Thursday, October 23, 2008

Soup Du Jour

I love soups. They are healthy, easy to make, and perfect for cold weather. Also, soup is cheap to make, and you can use almost anything you have as inspiration.

I made a delicious pumpkin soup last night for dinner--it was cold and rainy and I wanted something comforting--and thought I'd share the recipe. We had baked a pumpkin, so I had some leftover pulp, and I wanted to make it the base for a soup*. It's very rough since I made it up based on what I had in the house, so definitely tweak flavors and ingredients where you so desire!

Curried pumpkin soup

Saute an onion (chopped), one celery stalk (chopped), and some garlic in a little olive oil until the onion and celery are beginning to brown and smell really good. Add pumpkin pulp (maybe about 2 cups or so?) and a heaping tbsp of curry powder. After a minute or two, add one can of coconut milk + one can of water. (I also added maybe 3 cups of vegetable stock or so). Use an immersion blender and puree mixture until smooth. This is the pumpkin soup base. Add salt, pepper, nutritional yeast, and other seasonings to taste.

After pureeing the base, I added 3 small potatoes, finely diced (you can leave the skins on!), 1/3 cup dried lentils, and 2 carrots, finely diced. Cook everything over low heat until vegetables and lentils are done.

Serve with a dollop of plain yogurt, or skip the yogurt to keep it vegan (personally, I like the tang of the yogurt with the deep spicy flavor of the curried soup). It was great for a cold and rainy day! Also, it's even tastier the next day--I really enjoyed it for lunch.

Do you all have some good soup recipes?

*I'm guessing not every household has leftover roast pumpkin lying around, so possibly--though I highly discourage it--it might be okay to substitute one can of pumpkin. The flavors won't be quite as good, though. Just go buy a small pumpkin, cut into quarters, scoop out the seeds and stringy bits, coat lightly in oil, and roast in the oven until tender (at 375 degrees or so). Then you can puree it (the leftovers) and bake a pie or make some pumpkin muffins or something.

Tuesday, October 07, 2008

Verbing Nouns

English can be a strange language. Words that begin their lives as nouns can swiftly transform to verbs, and verbs suddenly are nouns. That's a fine thing for a language, since change means that it'll stick around a bit longer.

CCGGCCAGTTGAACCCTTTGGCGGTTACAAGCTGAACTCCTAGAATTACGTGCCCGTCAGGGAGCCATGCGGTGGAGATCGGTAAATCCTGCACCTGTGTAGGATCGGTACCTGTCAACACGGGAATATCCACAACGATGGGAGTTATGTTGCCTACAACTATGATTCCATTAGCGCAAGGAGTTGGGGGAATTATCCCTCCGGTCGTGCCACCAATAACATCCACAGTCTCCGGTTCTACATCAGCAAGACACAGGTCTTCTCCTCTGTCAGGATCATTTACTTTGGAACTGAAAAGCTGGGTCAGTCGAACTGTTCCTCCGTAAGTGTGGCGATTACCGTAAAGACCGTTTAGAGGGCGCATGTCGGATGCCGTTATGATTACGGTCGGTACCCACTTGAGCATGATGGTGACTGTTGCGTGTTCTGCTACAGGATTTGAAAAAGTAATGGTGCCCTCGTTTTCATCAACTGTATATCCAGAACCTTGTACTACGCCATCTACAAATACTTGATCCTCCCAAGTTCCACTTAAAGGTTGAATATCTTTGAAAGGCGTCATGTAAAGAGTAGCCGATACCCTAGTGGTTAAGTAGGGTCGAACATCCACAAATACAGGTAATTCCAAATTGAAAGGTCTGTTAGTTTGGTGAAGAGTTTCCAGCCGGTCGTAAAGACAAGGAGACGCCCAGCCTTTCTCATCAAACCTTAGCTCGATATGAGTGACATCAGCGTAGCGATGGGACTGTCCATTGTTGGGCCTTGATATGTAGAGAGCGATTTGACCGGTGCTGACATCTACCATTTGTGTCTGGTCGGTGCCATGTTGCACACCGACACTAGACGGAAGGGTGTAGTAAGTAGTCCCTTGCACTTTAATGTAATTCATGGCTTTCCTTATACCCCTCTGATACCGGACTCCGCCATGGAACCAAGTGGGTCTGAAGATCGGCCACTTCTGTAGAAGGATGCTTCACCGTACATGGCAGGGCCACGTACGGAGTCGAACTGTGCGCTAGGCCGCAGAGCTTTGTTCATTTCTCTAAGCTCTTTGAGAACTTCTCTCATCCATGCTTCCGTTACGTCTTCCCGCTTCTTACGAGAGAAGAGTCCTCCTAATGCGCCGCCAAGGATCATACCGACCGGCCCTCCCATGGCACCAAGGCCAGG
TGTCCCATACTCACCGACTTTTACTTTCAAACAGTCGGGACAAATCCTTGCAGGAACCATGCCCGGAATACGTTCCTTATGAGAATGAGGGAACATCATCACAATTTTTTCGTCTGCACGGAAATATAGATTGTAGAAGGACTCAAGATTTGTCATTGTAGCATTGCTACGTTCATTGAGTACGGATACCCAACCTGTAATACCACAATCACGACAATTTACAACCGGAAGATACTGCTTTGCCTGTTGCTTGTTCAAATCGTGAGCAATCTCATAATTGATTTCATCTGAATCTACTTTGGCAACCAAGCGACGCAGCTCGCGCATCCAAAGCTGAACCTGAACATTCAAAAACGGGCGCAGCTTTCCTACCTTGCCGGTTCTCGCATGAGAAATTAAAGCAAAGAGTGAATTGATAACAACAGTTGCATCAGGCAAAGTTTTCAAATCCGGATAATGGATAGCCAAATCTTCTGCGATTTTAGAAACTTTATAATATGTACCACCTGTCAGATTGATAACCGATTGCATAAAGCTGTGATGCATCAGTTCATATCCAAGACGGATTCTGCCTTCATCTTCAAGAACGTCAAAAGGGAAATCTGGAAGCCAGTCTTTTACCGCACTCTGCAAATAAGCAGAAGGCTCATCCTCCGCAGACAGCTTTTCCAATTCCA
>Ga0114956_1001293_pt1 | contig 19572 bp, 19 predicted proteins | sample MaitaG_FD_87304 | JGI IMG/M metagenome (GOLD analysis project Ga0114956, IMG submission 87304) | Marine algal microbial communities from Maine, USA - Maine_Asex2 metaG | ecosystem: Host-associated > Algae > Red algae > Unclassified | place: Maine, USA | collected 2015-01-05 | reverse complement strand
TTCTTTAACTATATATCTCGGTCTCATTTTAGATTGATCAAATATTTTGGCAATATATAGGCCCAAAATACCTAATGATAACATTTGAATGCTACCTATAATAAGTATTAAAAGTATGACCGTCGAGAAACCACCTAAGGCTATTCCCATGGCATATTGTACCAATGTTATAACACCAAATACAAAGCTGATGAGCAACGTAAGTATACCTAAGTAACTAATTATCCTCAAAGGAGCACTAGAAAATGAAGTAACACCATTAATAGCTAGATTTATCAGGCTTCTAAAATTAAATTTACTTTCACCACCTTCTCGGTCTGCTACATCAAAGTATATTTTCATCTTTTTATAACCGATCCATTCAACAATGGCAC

What I hate, however, is the use of nouns as verbs that doesn't quite work. Or the use of an intransitive verb--such as "grow" or "progress"-- as a transitive verb.

For those of you scratching your heads about my grammar terminology, an intransitive verb is one that does not take an object: "sleep" in the sentence "The cat sleeps on the bed" is an intransitive verb. "Scratch" in the sentence "The cat scratches the sleeping human" is a transitive verb, with "the sleeping human" being the object of the action. Saying "The mother sleeps the baby" doesn't make much sense, and "The cat sratches" elicits the question, "whom or what does the cat scratch?"

Words like "progress" and "grow" are intransitive. A plant grows. Time progresses. These verbs do not need objects. Yet in the debate last Thursday, Palin wrangled both of those intransitive verbs into transitive positions, and those sentences were a little puzzling. Maureen Dowd looked at Palin's word use in her recent op-ed column. I cheered a little when I encountered this paragraph:
She dangles gerunds, mangles prepositions, randomly exiles nouns and verbs and also — “also” is her favorite vamping word — uses verbs better left as nouns, as in, “If Americans so bless us and privilege us with the opportunity of serving them,” or how she tried to “progress the agenda.”
This is not me being picky about language; this is about using language in confusing and (perhaps purposely) incorrect ways. Palin is playing the language game, where by adopting a down-home feel of someone who is slightly clumsy with language, she can attempt to further shore up her claim that she stands for Main Street America. Examining language like this is important so that we can look past the appearance and find what's going on underneath.